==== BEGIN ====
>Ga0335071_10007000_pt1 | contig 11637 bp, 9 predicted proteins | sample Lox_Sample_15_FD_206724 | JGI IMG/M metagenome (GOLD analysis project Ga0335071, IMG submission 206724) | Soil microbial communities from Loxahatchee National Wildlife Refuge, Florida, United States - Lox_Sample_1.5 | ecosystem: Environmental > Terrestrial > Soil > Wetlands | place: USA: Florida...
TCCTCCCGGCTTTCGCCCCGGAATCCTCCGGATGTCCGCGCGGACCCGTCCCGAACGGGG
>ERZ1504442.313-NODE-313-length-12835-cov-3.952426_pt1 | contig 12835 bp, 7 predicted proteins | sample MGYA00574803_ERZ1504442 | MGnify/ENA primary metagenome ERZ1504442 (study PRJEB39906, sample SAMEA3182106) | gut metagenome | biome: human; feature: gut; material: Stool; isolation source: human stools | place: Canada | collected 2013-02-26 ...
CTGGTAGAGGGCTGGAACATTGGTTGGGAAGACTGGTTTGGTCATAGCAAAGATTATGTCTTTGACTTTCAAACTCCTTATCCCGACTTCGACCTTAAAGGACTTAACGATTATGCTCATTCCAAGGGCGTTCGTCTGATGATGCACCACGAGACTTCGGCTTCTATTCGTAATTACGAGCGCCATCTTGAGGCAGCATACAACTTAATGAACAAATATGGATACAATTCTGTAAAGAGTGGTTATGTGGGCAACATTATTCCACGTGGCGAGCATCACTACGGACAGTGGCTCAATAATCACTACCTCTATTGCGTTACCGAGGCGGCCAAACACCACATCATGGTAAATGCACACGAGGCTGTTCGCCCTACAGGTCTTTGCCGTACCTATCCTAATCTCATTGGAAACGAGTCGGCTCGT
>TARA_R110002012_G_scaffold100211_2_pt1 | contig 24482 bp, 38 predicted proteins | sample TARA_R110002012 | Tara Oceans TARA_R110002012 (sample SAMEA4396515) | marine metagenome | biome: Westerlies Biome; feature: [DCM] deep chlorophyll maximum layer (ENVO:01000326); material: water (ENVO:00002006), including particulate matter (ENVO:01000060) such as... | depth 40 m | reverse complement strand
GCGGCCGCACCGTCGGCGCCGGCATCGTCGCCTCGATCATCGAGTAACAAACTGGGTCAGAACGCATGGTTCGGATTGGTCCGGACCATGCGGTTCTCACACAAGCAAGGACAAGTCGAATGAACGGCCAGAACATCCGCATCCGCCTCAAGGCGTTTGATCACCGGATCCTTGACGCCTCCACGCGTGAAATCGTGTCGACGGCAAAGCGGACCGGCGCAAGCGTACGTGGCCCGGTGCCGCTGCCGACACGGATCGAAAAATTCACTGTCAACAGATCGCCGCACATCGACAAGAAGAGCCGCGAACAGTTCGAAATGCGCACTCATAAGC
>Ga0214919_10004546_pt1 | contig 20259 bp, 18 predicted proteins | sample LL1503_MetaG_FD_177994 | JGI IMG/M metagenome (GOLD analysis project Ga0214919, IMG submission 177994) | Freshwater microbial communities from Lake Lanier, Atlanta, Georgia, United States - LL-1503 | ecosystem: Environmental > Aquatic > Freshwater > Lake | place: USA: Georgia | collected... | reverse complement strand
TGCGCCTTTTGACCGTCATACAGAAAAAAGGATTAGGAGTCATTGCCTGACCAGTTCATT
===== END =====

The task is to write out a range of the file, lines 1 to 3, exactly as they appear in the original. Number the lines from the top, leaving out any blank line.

>Ga0335071_10007000_pt1 | contig 11637 bp, 9 predicted proteins | sample Lox_Sample_15_FD_206724 | JGI IMG/M metagenome (GOLD analysis project Ga0335071, IMG submission 206724) | Soil microbial communities from Loxahatchee National Wildlife Refuge, Florida, United States - Lox_Sample_1.5 | ecosystem: Environmental > Terrestrial > Soil > Wetlands | place: USA: Florida...
TCCTCCCGGCTTTCGCCCCGGAATCCTCCGGATGTCCGCGCGGACCCGTCCCGAACGGGG
>ERZ1504442.313-NODE-313-length-12835-cov-3.952426_pt1 | contig 12835 bp, 7 predicted proteins | sample MGYA00574803_ERZ1504442 | MGnify/ENA primary metagenome ERZ1504442 (study PRJEB39906, sample SAMEA3182106) | gut metagenome | biome: human; feature: gut; material: Stool; isolation source: human stools | place: Canada | collected 2013-02-26 ...